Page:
The recent tragic suicides of celebrity chef Anthony Bourdain and designer Kate Spade have once again put a spotlight on an issue that too many of us are afraid to confront – behavioral health. And it’s important to focus on our own friends, family, co-workers and neighbors who struggle day in and day out with mental illness.
That is why we have formed a first-of-its-kind coalition, called Behavioral Health Action, to be launched at the state Capitol on Tuesday. More than 50 statewide organizations representing diverse viewpoints have joined together for a groundbreaking effort. We want to elevate the issue of behavioral health. We want to educate about what we need to do to address behavioral health challenges. And we want to innovate by thinking about mental health differently to come up with new kinds of solutions.
Sacramento County has more than 27,000 cases of mental illness cases involving children. Nearly one in six California adults has a mental health need, and one in 20 suffer from a serious mental illness, according to the California Health Care Foundation. And according to the Centers for Disease Control and Prevention, the suicide rate in our country jumped 30 percent between 1999 and 2016. Nearly 58 million Americans, or one in four adults, experience a mental health disorder in a given year.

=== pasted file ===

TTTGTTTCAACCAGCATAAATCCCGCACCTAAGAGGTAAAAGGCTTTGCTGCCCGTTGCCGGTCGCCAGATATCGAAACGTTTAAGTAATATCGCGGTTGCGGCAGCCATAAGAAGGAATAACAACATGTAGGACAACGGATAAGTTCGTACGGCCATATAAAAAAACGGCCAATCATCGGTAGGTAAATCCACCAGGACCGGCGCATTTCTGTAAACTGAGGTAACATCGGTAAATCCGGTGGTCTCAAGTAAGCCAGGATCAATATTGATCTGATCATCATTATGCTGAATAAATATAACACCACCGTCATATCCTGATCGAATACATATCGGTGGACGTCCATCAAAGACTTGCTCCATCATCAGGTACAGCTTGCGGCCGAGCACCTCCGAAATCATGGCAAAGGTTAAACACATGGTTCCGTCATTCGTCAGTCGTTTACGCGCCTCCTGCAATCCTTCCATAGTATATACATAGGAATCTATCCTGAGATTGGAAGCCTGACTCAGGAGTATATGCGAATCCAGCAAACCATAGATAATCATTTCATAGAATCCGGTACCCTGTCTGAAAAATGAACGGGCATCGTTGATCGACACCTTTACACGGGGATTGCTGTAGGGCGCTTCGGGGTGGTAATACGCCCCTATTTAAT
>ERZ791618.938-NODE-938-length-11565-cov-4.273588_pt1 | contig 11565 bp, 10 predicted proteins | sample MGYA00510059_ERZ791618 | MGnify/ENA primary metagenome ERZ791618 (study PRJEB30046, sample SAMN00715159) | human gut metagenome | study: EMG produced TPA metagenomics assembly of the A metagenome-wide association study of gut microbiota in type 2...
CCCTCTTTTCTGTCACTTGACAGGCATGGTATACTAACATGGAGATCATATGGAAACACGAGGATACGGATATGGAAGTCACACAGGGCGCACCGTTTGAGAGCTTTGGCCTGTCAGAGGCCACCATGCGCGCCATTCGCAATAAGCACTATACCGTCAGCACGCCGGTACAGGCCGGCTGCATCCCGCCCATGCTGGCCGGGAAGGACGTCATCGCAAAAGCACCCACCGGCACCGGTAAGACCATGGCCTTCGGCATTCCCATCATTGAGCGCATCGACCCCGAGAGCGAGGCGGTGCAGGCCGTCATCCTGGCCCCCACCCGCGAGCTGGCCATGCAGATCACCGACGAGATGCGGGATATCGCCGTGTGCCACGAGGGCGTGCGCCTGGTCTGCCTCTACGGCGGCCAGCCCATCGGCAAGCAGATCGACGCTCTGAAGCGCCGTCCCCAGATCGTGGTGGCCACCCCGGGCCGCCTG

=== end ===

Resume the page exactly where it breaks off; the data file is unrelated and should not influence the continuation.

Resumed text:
We are more than overdue not just for conversation, but for action. Behavioral health issues affect virtually all of us in California; the most prevalent are mental illness and substance abuse. These challenges pose a widespread threat to our social and economic well-being.
The Behavioral Health Action coalition includes representatives of health care providers, law enforcement, education, labor, the court system, local government and business. The breadth of this group is unusual and powerful. Our goal is to cut through the clutter of competing priorities, and focus on common goals that include prevention and early intervention, crisis prevention and response, and workforce development and improvement.
Ultimately, the coalition’s goal is to engage and encourage the candidates for California governor and other statewide elected offices to make behavioral health a top priority.
Behavioral health matters. That conviction is shared, not just by us, but by Californians statewide. According to a new poll from David Binder Research, more than 90 percent believe behavioral health is an important issue. Only 15 percent believe California is making progress to address mental illness. And nearly 90 percent agree it is important for candidates and elected leaders to do more to address behavioral health issues.
It is time for us to give behavioral health the same priority as physical health, and to engage our elected leaders in collectively developing innovative solutions. California’s future depends on it.
Carmela Coyle is president/CEO of the California Hospital Association and can be contacted at firstname.lastname@example.org. Jessica Cruz is CEO of the National Alliance on Mental Illness, California, and can be contacted at Jessica@namica.org.